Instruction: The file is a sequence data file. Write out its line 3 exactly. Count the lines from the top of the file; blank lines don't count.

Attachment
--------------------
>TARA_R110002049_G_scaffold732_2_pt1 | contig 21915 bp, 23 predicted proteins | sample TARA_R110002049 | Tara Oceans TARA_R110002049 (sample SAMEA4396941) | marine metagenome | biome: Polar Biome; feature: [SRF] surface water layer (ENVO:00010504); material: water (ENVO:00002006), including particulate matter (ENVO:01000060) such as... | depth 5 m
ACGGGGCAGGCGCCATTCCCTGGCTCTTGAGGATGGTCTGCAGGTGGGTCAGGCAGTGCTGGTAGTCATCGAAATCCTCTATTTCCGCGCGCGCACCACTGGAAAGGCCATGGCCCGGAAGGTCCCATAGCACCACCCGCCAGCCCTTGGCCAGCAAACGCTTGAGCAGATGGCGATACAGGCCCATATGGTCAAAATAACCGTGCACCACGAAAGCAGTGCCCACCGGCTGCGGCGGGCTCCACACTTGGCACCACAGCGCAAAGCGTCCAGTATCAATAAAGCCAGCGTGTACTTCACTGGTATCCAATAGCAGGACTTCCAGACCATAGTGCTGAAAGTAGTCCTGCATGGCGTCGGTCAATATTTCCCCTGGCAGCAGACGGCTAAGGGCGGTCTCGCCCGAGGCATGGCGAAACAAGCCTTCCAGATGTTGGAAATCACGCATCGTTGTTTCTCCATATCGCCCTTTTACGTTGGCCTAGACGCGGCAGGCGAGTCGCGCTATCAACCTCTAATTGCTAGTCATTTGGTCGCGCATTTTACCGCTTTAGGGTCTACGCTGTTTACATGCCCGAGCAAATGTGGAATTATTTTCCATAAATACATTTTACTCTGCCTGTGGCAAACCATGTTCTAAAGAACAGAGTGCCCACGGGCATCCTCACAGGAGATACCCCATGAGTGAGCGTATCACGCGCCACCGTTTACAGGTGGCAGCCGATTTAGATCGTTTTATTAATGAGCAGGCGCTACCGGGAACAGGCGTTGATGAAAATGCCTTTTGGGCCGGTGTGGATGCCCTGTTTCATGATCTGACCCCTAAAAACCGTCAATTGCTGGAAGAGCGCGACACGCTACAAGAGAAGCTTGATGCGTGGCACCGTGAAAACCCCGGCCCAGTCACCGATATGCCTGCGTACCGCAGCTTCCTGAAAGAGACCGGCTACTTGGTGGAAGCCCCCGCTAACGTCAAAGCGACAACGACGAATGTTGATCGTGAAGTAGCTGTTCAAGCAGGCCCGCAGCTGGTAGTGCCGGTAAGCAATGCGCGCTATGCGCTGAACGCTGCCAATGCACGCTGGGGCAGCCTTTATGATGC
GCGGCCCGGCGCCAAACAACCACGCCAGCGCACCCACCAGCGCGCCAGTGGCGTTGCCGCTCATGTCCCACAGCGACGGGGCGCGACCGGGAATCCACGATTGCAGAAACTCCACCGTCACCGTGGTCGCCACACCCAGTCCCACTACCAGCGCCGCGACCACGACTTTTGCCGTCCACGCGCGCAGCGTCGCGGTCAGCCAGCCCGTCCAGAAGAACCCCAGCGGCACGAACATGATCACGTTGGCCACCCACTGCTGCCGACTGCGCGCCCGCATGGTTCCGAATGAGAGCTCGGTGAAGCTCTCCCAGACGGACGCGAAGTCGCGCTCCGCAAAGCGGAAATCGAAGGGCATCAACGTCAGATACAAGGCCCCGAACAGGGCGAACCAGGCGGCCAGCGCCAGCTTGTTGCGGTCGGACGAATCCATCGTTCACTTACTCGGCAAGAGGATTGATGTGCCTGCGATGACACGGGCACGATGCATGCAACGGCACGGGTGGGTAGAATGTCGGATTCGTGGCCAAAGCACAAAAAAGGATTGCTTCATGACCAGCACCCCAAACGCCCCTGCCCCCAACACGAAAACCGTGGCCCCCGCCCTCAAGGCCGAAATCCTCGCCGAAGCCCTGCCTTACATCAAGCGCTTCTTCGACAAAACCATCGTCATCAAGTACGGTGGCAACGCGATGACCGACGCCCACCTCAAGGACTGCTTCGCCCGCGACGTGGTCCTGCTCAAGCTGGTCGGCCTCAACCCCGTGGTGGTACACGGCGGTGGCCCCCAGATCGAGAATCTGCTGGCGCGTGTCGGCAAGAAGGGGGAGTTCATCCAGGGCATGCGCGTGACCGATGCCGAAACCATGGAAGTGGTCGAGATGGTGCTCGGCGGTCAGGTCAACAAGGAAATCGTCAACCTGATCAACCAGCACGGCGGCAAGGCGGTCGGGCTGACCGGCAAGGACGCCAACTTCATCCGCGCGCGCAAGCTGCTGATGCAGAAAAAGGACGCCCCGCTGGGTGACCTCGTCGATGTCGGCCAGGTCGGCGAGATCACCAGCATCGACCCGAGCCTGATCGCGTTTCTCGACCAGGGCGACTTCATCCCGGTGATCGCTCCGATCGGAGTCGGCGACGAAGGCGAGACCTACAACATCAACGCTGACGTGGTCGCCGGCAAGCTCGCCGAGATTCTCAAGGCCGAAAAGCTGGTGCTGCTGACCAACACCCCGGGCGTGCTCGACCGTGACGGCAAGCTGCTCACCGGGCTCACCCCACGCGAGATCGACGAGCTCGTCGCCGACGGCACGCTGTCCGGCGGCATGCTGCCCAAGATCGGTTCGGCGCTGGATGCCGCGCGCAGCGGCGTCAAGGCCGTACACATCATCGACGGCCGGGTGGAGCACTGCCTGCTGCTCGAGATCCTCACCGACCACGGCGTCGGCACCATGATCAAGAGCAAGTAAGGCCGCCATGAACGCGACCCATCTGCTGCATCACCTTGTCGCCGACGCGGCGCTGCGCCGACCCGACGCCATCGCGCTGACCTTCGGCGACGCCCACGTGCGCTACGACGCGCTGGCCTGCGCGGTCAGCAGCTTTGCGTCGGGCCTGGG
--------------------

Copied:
GCGGCCCGGCGCCAAACAACCACGCCAGCGCACCCACCAGCGCGCCAGTGGCGTTGCCGCTCATGTCCCACAGCGACGGGGCGCGACCGGGAATCCACGATTGCAGAAACTCCACCGTCACCGTGGTCGCCACACCCAGTCCCACTACCAGCGCCGCGACCACGACTTTTGCCGTCCACGCGCGCAGCGTCGCGGTCAGCCAGCCCGTCCAGAAGAACCCCAGCGGCACGAACATGATCACGTTGGCCACCCACTGCTGCCGACTGCGCGCCCGCATGGTTCCGAATGAGAGCTCGGTGAAGCTCTCCCAGACGGACGCGAAGTCGCGCTCCGCAAAGCGGAAATCGAAGGGCATCAACGTCAGATACAAGGCCCCGAACAGGGCGAACCAGGCGGCCAGCGCCAGCTTGTTGCGGTCGGACGAATCCATCGTTCACTTACTCGGCAAGAGGATTGATGTGCCTGCGATGACACGGGCACGATGCATGCAACGGCACGGGTGGGTAGAATGTCGGATTCGTGGCCAAAGCACAAAAAAGGATTGCTTCATGACCAGCACCCCAAACGCCCCTGCCCCCAACACGAAAACCGTGGCCCCCGCCCTCAAGGCCGAAATCCTCGCCGAAGCCCTGCCTTACATCAAGCGCTTCTTCGACAAAACCATCGTCATCAAGTACGGTGGCAACGCGATGACCGACGCCCACCTCAAGGACTGCTTCGCCCGCGACGTGGTCCTGCTCAAGCTGGTCGGCCTCAACCCCGTGGTGGTACACGGCGGTGGCCCCCAGATCGAGAATCTGCTGGCGCGTGTCGGCAAGAAGGGGGAGTTCATCCAGGGCATGCGCGTGACCGATGCCGAAACCATGGAAGTGGTCGAGATGGTGCTCGGCGGTCAGGTCAACAAGGAAATCGTCAACCTGATCAACCAGCACGGCGGCAAGGCGGTCGGGCTGACCGGCAAGGACGCCAACTTCATCCGCGCGCGCAAGCTGCTGATGCAGAAAAAGGACGCCCCGCTGGGTGACCTCGTCGATGTCGGCCAGGTCGGCGAGATCACCAGCATCGACCCGAGCCTGATCGCGTTTCTCGACCAGGGCGACTTCATCCCGGTGATCGCTCCGATCGGAGTCGGCGACGAAGGCGAGACCTACAACATCAACGCTGACGTGGTCGCCGGCAAGCTCGCCGAGATTCTCAAGGCCGAAAAGCTGGTGCTGCTGACCAACACCCCGGGCGTGCTCGACCGTGACGGCAAGCTGCTCACCGGGCTCACCCCACGCGAGATCGACGAGCTCGTCGCCGACGGCACGCTGTCCGGCGGCATGCTGCCCAAGATCGGTTCGGCGCTGGATGCCGCGCGCAGCGGCGTCAAGGCCGTACACATCATCGACGGCCGGGTGGAGCACTGCCTGCTGCTCGAGATCCTCACCGACCACGGCGTCGGCACCATGATCAAGAGCAAGTAAGGCCGCCATGAACGCGACCCATCTGCTGCATCACCTTGTCGCCGACGCGGCGCTGCGCCGACCCGACGCCATCGCGCTGACCTTCGGCGACGCCCACGTGCGCTACGACGCGCTGGCCTGCGCGGTCAGCAGCTTTGCGTCGGGCCTGGG